In dealing with education for journalism, one must realize that there is no such thing as an established and authoritative newspaper practice, in the sense of a rule-of-thumb procedure, as in law or medicine. In the range and the quality of its offerings, journalism is as varied as are individual newspapers. Each publication has its own management, its own editor or editors, its own corps of reporters, its own policy, and its own reading public. But regardless of their differences in personnel and substance, newspapers are alike in the purpose they are presumed to serve — the direction of news and opinion in the interest of public enlightenment. A newspaper, therefore, must be judged by the service it performs as a public intelligencer. It may prove acceptable to large numbers of undifferentiated readers for reasons other than this public service, but as a newspaper it can justify itself on no other grounds.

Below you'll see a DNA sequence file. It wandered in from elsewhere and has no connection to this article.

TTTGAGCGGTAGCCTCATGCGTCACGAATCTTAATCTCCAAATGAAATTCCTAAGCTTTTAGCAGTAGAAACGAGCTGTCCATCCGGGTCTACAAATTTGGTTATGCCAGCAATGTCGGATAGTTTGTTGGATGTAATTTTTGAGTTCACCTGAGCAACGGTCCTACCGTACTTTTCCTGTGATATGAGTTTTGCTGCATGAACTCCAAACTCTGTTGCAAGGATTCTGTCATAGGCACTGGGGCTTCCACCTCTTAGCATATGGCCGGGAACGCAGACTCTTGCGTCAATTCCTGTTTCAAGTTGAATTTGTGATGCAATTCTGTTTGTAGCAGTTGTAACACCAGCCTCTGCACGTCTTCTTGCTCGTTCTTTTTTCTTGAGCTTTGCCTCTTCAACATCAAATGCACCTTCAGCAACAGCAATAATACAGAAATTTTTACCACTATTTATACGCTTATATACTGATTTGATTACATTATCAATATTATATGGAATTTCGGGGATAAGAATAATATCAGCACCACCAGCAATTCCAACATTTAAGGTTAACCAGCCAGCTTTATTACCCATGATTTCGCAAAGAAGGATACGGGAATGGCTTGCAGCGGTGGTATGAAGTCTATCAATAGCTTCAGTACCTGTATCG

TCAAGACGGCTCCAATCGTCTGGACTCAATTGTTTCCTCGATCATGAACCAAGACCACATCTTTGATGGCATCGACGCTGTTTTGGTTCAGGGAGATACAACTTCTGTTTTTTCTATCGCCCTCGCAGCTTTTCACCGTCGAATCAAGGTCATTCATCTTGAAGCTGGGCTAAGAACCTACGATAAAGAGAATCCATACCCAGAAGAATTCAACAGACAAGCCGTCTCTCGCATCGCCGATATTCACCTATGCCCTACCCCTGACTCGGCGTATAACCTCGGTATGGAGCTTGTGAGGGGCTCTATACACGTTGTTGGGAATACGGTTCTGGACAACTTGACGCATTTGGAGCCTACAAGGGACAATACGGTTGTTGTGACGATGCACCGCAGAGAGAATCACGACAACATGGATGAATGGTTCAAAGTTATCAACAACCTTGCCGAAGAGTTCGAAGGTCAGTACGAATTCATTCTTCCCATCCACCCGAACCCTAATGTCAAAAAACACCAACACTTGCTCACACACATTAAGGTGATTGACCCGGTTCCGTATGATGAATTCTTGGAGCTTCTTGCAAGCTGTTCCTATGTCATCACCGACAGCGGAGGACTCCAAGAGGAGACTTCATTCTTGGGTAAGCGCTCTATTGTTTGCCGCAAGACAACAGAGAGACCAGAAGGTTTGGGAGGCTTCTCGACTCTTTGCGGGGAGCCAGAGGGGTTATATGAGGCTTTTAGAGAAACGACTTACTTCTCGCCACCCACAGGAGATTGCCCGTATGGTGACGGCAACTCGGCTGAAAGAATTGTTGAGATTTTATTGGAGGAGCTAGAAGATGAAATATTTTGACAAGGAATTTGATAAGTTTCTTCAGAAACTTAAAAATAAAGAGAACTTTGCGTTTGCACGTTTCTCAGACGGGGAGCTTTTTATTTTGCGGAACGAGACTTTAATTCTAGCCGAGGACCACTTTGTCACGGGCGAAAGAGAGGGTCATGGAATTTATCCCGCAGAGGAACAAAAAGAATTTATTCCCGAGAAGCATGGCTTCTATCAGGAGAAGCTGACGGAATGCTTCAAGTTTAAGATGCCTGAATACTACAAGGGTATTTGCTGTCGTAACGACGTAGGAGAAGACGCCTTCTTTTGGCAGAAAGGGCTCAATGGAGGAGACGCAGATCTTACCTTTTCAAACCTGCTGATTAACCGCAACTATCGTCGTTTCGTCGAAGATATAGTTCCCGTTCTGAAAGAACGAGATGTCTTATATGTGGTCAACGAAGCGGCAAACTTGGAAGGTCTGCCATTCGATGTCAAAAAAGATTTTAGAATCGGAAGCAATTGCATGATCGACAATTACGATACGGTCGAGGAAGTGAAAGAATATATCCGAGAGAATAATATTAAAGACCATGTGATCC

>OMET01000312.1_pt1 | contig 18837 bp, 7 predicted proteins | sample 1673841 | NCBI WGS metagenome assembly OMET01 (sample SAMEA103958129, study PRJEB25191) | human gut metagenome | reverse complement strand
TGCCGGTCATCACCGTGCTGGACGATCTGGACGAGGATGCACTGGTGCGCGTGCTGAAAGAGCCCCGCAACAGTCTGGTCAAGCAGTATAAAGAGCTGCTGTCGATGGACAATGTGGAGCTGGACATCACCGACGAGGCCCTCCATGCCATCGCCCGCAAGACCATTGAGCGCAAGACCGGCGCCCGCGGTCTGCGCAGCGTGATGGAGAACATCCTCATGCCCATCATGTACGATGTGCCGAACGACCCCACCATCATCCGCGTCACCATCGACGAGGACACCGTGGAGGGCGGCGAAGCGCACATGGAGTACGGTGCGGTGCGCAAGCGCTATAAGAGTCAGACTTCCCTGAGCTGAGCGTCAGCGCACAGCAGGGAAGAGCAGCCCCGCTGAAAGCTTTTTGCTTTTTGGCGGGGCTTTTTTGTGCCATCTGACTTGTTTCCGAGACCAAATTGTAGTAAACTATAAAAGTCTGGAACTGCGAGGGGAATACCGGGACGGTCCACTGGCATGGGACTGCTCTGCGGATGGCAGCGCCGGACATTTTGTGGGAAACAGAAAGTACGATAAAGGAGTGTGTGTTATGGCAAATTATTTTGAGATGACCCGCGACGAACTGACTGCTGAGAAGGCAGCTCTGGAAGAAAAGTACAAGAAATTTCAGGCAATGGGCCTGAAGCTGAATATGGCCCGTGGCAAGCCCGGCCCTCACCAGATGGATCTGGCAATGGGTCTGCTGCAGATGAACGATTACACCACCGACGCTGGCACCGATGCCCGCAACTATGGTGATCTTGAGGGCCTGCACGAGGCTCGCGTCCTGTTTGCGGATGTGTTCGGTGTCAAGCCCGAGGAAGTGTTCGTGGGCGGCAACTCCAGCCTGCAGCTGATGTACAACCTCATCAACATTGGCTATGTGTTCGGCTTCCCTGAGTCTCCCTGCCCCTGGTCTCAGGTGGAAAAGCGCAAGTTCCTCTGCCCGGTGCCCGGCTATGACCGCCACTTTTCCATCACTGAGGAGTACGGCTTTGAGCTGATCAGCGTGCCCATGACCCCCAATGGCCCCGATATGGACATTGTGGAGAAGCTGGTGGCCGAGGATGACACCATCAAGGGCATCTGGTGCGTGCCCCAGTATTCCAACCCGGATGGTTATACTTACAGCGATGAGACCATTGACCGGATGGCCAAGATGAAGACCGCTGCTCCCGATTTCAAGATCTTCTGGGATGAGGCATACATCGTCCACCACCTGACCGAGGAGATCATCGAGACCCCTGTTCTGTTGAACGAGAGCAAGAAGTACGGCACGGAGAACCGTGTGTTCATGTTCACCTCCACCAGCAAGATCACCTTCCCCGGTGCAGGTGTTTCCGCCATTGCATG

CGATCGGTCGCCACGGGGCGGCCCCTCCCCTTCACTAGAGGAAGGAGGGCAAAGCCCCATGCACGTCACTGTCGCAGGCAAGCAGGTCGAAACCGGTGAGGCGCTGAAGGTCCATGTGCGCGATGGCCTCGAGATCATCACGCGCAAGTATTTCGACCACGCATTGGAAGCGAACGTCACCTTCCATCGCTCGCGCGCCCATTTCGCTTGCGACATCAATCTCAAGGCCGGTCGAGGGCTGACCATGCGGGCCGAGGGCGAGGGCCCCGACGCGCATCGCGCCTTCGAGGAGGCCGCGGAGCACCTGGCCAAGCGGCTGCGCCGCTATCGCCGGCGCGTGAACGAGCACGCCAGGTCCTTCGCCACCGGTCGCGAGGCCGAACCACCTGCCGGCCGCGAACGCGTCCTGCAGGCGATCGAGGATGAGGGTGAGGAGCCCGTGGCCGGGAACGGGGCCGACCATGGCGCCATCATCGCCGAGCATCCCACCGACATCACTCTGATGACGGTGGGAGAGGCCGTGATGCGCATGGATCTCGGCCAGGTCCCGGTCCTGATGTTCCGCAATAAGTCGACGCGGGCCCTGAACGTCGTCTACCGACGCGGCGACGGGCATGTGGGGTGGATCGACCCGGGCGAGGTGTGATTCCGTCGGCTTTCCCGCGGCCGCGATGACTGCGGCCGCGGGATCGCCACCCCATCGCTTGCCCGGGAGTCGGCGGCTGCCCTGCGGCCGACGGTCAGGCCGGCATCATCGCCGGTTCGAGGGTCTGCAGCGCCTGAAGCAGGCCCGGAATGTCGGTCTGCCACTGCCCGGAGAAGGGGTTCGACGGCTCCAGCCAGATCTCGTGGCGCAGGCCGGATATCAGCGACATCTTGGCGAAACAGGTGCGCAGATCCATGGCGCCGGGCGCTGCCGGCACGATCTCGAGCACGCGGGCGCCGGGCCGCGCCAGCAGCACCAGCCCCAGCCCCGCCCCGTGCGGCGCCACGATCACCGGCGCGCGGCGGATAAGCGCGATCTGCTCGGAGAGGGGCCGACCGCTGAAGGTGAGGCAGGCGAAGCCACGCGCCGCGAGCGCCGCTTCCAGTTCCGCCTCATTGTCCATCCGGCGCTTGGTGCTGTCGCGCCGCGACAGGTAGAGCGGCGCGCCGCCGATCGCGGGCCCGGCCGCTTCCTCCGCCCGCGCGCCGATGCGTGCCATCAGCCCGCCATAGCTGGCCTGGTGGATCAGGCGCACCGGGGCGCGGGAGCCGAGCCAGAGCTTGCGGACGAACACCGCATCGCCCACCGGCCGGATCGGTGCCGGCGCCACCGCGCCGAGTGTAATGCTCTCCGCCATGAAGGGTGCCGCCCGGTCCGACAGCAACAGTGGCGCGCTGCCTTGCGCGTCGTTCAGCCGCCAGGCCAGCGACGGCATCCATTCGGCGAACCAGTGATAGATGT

Journalism, more than any other instrumentality, must furnish the facts on which the judgments affecting the common weal may be formed. The journalist, in this view of a changing social order, will practice the art of compelling a popular interest in matters involving government, industry, science, health, justice, and myriads of other activities and forces that must be controlled and directed for the common good. Uncovering the facts, all the facts that are relevant to an intelligently ordered way of life — this is the responsibility of the professional journalist. And the training for this exacting service cannot be left to chance or to selfish interests, but must be scientifically devised and administered by public education.

Page  625It is this power to detect the real news and to record it so that readers shall be interested in it and shall direct their lives intelligently with reference to it that education for journalism seeks to develop in the intending journalist.